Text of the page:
Grape (Purple Albany Surprise)
FRUIT-GRAPE-1-5Regular price $23.00
Growing a grapevine is the perfect solution to cover an ugly fence, or make the most of vertical space in your small garden. Albany Surprise is a hardy variety that produces mid-season purple fruit that will taste 10 times better than the pallid grapes you buy in the shops!
Urban Bounty Albany Surprise Grapes come in a 2 litre pot.
About Albany Surprise Grapes
Most domesticated grapes come from cultivars of vitis vinifera, native to the Mediterranean and Central Asia. Clusters of small round fruit grow on a woody, climbing vine with large green leaves. Grow Grapes in a large patio pot if your space is small, add vertical interest to your Mediterranean garden, or create an elegant arbour to shade you from the summer heat. They are generally tolerant of salt spray, so are also suitable for coastal gardens.
Albany Surprise is a purple variety that ripens March and April. The leaves of this deciduous vine die off over winter, and re-emerge in spring. This vine produces Grapes like the ones you may remember from childhood - sweet and juicy, with a jelly like texture inside. This variety can produce up to 40 bunches of Grapes per season.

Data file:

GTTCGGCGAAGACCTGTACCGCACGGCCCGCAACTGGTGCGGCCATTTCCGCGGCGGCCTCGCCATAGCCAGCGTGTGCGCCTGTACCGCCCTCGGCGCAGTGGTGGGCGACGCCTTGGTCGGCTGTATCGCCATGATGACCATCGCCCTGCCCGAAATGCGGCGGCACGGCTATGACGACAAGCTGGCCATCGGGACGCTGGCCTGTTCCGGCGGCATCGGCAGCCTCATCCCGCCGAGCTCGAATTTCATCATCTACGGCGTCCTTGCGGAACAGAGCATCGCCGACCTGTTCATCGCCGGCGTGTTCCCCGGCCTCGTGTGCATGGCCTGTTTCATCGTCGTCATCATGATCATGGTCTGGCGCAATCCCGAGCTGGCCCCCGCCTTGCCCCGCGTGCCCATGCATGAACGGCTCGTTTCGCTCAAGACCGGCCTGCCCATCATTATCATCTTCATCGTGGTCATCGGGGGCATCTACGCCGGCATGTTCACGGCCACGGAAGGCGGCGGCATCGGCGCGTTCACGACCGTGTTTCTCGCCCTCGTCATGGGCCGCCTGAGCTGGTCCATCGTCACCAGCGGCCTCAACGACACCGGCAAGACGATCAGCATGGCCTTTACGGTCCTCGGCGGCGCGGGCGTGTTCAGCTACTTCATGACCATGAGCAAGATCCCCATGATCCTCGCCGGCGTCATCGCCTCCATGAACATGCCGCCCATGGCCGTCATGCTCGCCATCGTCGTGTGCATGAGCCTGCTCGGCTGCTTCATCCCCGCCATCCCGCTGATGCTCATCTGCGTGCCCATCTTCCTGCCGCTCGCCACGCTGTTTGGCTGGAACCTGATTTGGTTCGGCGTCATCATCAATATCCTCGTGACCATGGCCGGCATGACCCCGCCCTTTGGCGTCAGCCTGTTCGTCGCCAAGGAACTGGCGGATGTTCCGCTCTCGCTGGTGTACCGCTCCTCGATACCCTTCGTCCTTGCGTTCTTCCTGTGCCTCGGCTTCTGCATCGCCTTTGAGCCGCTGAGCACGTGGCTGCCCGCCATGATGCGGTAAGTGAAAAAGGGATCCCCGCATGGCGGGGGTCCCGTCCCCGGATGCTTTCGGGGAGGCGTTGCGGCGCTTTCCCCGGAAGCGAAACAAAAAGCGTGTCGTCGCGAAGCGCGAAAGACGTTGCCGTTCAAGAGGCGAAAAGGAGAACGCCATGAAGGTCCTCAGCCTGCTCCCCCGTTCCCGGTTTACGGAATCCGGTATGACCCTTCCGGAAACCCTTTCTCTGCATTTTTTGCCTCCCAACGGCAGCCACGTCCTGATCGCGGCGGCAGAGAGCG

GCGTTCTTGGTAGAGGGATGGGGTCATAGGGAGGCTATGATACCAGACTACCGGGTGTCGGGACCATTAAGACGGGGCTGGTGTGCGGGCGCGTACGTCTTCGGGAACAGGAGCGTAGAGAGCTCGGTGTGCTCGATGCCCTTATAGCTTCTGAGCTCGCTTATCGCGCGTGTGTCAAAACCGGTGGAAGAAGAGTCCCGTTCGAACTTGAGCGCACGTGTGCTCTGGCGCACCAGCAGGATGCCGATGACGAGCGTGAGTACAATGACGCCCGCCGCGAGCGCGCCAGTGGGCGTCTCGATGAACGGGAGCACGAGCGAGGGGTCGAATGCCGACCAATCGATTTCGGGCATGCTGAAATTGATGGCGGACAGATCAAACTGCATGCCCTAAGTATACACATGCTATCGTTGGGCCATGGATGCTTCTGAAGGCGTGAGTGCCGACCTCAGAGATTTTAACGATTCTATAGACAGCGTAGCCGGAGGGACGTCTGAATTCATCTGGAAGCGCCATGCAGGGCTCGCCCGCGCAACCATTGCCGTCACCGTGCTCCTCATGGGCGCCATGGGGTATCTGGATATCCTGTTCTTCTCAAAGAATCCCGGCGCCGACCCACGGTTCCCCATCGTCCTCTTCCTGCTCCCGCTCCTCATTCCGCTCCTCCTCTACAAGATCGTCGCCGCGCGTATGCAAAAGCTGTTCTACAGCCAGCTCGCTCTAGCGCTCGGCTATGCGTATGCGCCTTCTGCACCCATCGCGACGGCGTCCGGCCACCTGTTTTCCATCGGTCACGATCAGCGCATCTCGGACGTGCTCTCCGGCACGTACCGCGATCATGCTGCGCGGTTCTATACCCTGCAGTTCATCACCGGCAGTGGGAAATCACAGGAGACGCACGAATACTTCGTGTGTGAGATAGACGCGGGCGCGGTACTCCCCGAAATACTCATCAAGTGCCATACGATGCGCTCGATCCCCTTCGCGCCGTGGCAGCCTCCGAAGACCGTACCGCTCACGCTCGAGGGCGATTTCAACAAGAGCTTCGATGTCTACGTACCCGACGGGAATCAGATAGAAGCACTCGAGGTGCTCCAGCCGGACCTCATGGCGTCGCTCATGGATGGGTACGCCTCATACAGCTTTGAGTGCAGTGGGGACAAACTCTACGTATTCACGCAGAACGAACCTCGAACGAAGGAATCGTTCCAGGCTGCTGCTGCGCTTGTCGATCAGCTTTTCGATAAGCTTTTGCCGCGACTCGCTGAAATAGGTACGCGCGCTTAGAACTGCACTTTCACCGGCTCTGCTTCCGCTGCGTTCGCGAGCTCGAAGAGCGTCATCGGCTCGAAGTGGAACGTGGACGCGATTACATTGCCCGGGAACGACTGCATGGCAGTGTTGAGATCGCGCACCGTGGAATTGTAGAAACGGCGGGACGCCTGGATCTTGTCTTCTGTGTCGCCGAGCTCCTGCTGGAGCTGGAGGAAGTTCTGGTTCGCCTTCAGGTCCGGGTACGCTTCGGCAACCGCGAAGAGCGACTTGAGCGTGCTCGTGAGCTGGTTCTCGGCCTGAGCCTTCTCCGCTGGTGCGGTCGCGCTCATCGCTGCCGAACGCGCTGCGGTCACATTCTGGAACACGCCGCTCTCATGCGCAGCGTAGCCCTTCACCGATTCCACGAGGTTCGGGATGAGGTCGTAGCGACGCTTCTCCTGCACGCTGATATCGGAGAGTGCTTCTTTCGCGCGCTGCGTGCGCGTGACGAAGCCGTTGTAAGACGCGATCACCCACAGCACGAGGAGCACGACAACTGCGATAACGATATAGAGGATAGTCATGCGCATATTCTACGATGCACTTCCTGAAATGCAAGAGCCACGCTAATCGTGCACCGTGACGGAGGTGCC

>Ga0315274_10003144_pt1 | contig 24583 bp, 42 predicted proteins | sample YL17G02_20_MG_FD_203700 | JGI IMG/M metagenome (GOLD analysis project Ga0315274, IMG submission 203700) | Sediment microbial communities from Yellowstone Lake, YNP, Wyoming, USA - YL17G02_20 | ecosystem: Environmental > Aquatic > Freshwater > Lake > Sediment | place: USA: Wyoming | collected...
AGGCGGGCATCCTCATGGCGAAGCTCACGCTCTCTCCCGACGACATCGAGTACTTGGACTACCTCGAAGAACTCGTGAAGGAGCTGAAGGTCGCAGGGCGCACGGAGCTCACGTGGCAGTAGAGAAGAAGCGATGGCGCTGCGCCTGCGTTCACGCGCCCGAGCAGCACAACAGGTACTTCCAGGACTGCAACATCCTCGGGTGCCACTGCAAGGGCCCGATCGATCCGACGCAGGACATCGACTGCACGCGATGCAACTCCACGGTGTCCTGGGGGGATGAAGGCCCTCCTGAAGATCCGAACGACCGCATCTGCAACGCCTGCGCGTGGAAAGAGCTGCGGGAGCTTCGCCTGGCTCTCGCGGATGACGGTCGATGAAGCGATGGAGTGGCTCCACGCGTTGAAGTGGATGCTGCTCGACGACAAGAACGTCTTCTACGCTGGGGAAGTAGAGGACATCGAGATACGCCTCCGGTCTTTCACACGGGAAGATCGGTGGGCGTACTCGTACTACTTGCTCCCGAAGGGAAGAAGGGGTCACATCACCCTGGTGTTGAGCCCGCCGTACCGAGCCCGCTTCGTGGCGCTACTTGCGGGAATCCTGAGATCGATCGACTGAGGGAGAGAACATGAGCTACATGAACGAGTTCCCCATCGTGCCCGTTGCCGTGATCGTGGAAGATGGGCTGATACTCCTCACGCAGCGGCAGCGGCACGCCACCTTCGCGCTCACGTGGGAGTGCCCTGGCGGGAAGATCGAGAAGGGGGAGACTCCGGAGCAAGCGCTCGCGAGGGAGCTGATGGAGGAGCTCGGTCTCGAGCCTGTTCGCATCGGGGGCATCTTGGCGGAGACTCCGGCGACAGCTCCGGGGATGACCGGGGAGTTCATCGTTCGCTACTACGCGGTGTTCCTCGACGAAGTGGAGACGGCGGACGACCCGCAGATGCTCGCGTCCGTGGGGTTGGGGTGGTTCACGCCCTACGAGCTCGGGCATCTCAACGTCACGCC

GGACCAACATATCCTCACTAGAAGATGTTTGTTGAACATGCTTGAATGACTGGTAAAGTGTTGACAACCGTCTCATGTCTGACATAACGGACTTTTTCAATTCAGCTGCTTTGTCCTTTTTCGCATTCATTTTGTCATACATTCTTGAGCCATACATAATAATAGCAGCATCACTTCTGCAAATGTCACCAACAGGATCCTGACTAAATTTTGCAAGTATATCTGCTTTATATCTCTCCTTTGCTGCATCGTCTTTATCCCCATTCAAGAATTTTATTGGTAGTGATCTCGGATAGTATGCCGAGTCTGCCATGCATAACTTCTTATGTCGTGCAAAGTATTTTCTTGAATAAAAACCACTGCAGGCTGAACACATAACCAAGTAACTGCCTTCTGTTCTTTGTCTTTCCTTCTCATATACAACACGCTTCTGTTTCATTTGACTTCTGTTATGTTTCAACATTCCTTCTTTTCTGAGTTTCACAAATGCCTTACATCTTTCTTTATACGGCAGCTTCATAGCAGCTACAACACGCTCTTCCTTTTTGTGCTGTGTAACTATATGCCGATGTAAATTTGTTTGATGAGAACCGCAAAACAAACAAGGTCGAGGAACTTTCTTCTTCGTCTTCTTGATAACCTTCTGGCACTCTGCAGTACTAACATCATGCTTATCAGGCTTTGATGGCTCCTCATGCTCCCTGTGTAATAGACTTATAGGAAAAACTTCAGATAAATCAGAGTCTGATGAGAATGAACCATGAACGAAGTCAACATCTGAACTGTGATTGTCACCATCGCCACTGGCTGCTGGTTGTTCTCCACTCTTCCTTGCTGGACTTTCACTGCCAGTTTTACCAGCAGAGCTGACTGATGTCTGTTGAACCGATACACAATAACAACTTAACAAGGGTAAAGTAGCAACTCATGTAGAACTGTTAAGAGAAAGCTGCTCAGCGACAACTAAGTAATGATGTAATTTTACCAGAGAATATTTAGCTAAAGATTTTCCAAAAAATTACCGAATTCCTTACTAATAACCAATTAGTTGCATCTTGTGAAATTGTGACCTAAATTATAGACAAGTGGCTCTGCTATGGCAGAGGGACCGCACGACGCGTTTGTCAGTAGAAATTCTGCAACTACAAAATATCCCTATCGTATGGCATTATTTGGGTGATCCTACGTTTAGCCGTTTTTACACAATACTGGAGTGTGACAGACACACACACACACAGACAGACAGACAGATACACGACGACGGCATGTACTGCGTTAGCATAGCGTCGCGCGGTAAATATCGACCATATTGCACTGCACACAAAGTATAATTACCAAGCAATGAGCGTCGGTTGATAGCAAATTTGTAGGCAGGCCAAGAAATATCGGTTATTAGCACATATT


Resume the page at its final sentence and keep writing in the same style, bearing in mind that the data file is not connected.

Culinary Uses for Albany Surprise Grapes
Albany Surprise Grapes can be enjoyed as a table grape - savour the succulent sweet flavour bomb at first bite! They make a fantastic, healthy lunchbox snack too! Grape leaves can also be used to make Dolma or Warak Enab - Greek and Lebanese classics of grape leaves stuffed with rice, fresh herbs, meat or vegetables. We love them frozen and eaten cold on a hot summer day!
Growing Conditions - Grapes
One healthy Grapevine produces enough grapes for a family (it will take three years for a young vine to bear fruit). You can grow them by cutting, but grapevine cuttings are susceptible to Phylloxera (a common grape pest). We highly recommend investing in a grafted plant on Phylloxera-resistent rootstock, like our vines.
Grapes thrive in full sun, and rich acidic soil. Plant in a spot sheltered from wind and early spring frosts. Protection from birds is essential. Hyssop is a good companion planting choice, but avoid planting Grapes next to Cabbage, Lettuce or Garlic.
Grapevines need regular plant food - up to five does per season. (Insiders say that the secret to a healthy Grapevine is liquid seaweed.) While Grapevines like regular water between November and January, too much wet, windy or cold weather in spring can stunt young buds.
As buds develop, strategically thin the leaves around the fruit to encourage good air circulation and deter fungal diseases. When the grapes are pea-sized, nip out some of the bunches, leaving the remaining bunches to grow big and juicy.
Prune Albany Surprise Grapes in winter (this is essential to produce fruit). Create a good T-shape in the first year (a central steam with two horizontal arms), and prune back the shoots that grow off the arms each year.